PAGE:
At 5/20/2012 4:57 PM, Blogger bart said...

My work (as shown in http://www.nowandfutures.com/images/mortgage_housing_cpi_lies.png ) very much confirms Dr. Perry's work, in spite of his base year being 2012 and mine being 2000.

The blue line is the straight CPI adjusted mortgage payment, and the most recent value is a record low going all the way back to the last 1960s. It would change a little if I went to no down payment, but the overall trends would be substantially the same.

 
At 5/20/2012 6:28 PM, Blogger morganovich said...

mark-

but that point is that you can no longer make a 5% downpayment.

banks are demanding 20%+.

average equity in a us home has dropped from 45% TO 7%.

that is the key issue in terms of affordability.

if you cannot make the downpayemnt, rates do not matter at all, it's just a great drink special in a VIP room you cannot get into.

in terms of the relation to the amount of equity in existing homes to the amount of downpayment required, the us housing market has never been less affordable.

i think you are looking at the wrong metric here as the gating/driving factor for US home purchases.

if this were, in fact, the factor determining behavior, then we would have to conclude that home prices have essentially no price elasticity of demand at all. a 30-40% drop in price has not upped sales more than a tiny bit of a massively depressed base and remain more that 30% off the 2005 peak.

as such a low elasticity seems highly unlikely, that would seem to imply that there is some other factor not being factored into price, which, in this case, is how badly depreciated the acquisition currency is and the large gap between home equity and the 20% required to buy or refi.

i think you are looking at the wrong key metric here.

housing is stabilizing and recovering a little as the % of distressed sales finally winds down, but for the market to really free up again, a lot of cash in is going to have to come from somewhere. a 13% gap is no joke unless you plan to trade down and a big, big issue if you are trying to trade up.

 
At 5/20/2012 6:52 PM, Blogger Mark J. Perry said...

Yes, it's still easy to make a 5% down payment or less.

FHA is still a major share of mortgage originations in many cities: 28.8% in Portland, 24.3% in Seattle, and 35.4% in Miami, all in recent months. Those are all 3-5% down payments. Then add in more VA mortgages, which are zero down, and you've still got a major share of mortgages with 0-5% down payments.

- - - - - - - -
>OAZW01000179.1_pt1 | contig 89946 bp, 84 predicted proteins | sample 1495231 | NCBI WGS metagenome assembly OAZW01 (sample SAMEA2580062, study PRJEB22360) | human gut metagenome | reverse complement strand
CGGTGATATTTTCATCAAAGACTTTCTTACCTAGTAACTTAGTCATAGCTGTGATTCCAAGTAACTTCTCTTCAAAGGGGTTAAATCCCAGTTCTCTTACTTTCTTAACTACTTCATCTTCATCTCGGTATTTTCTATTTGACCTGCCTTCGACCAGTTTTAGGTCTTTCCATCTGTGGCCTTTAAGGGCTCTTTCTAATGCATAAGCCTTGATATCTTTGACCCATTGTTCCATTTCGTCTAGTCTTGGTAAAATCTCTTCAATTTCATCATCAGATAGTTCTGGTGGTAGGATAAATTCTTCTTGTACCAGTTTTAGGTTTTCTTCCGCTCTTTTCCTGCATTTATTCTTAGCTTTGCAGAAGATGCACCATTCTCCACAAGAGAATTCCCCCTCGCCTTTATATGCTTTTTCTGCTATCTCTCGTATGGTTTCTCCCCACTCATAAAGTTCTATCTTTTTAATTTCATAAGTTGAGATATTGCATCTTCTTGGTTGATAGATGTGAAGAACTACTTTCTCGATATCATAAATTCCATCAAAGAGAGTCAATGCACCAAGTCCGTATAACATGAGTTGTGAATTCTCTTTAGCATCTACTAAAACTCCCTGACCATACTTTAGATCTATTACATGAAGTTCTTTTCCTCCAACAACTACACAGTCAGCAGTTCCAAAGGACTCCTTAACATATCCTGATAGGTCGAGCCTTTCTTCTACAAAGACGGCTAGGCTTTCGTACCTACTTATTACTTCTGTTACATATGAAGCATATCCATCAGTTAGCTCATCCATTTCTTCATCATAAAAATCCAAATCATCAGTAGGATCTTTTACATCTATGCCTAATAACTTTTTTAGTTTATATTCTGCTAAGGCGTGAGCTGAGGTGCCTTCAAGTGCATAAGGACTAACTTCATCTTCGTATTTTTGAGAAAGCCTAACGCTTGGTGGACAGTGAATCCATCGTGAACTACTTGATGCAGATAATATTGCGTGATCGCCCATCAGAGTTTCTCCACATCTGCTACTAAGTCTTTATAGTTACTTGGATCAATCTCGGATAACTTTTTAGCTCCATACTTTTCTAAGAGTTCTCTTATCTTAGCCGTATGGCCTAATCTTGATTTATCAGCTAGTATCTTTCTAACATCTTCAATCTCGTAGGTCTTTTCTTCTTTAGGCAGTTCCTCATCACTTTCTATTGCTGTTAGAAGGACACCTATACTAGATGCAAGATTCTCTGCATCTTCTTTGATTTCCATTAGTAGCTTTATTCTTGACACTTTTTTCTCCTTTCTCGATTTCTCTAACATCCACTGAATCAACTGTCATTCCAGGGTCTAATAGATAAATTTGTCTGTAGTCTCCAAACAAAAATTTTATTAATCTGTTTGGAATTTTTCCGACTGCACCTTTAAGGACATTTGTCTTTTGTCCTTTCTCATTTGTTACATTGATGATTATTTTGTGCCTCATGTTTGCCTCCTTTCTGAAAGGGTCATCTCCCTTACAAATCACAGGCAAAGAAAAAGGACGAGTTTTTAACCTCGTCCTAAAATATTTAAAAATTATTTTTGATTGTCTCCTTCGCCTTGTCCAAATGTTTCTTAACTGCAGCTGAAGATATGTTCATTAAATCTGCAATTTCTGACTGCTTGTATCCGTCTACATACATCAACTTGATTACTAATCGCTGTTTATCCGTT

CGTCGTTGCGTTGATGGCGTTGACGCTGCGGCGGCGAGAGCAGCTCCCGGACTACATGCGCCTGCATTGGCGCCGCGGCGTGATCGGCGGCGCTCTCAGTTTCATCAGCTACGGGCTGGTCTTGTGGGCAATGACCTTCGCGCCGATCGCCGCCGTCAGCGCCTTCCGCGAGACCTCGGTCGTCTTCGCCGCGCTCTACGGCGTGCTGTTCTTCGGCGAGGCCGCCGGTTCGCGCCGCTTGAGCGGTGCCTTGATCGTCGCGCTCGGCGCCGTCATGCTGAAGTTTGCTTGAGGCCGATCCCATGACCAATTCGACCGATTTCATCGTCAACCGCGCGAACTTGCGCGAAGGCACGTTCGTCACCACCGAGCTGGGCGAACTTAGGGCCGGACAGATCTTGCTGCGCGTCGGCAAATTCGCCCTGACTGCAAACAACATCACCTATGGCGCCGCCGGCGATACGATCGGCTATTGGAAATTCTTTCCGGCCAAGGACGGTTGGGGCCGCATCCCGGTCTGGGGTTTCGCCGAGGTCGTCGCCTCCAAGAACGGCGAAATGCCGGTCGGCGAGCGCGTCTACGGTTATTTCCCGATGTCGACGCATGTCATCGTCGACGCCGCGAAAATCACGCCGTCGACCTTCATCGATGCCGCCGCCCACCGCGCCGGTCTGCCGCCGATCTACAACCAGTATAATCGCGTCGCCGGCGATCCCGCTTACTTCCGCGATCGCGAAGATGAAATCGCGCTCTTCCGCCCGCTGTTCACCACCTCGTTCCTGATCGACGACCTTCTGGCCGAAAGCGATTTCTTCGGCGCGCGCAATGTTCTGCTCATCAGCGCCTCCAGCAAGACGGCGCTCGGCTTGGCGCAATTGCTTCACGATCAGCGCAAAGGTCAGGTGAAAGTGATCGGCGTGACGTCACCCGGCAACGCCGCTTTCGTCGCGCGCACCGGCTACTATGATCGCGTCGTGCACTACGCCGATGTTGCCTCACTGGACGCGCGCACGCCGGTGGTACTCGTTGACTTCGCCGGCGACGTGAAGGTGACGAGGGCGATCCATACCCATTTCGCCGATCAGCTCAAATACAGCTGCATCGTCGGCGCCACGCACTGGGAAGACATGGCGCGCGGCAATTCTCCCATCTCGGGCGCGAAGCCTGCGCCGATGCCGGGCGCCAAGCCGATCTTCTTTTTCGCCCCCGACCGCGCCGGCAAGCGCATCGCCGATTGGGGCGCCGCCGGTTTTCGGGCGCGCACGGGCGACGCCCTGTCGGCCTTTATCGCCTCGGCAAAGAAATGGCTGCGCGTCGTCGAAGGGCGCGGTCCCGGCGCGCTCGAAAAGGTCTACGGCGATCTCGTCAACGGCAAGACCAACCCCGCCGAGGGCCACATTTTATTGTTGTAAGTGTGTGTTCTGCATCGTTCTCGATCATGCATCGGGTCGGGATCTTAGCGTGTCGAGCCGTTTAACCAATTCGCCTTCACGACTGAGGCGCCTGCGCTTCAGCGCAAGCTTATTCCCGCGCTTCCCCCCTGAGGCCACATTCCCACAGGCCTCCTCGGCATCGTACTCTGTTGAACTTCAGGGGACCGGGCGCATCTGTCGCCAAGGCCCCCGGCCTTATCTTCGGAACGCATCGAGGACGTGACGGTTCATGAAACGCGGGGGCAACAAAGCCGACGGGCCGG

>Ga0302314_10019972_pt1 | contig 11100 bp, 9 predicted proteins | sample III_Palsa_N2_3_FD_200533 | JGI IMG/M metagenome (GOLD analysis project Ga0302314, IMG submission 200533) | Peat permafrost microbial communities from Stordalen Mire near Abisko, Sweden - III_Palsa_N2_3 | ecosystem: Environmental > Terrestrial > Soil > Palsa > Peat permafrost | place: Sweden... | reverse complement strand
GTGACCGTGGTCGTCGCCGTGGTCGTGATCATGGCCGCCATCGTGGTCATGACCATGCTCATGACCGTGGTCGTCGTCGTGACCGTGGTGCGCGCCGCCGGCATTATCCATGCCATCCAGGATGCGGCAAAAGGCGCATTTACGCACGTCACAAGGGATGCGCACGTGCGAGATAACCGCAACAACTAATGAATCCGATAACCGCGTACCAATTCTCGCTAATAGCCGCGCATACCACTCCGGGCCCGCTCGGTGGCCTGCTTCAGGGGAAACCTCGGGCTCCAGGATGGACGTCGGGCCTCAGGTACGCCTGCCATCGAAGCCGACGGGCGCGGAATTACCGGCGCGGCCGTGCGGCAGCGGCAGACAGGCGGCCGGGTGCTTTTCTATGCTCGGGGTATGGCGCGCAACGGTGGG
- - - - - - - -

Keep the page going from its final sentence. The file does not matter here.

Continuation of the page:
At 5/20/2012 7:05 PM, Blogger Mark J. Perry said...

FHA mortgages were 30% of the sales in Southern California in April.

 
At 5/20/2012 8:10 PM, Blogger Pulverized Concepts said...

. In fact, many people are wiped out because they owe more than what their houses are worth.

That's an interesting concept, but what does it mean? How, exactly are they "wiped out"? When they bought those houses they could evidently afford to make the payments. Now, when the building is "underwater" they should still be able to make the payments, ceteris paribus, and they do need a place to live. If they give up on the mortgage, they will still need to pay rent. Who is to say that the property that is underwater now will remain that way for an extended period of time? And how about automobiles? They depreciate dramatically as soon as they leave the dealership. Financed for five years and more now, there are many cars that are not worth the loan outstanding on them but people don't leave them in the parking lot of the saloon and go rent another at the airport.

A percentage of those that bought at the top of the mania either did so for the wrong reasons or watched too many television reports on the real estate crash. Someday they might wish that they'd hung in for awhile.

 
At 5/20/2012 9:03 PM, Blogger VangelV said...

That's an interesting concept, but what does it mean? How, exactly are they "wiped out"? When they bought those houses they could evidently afford to make the payments. Now, when the building is "underwater" they should still be able to make the payments, ceteris paribus, and they do need a place to live. If they give up on the mortgage, they will still need to pay rent. Who is to say that the property that is underwater now will remain that way for an extended period of time? And how about automobiles? They depreciate dramatically as soon as they leave the dealership. Financed for five years and more now, there are many cars that are not worth the loan outstanding on them but people don't leave them in the parking lot of the saloon and go rent another at the airport.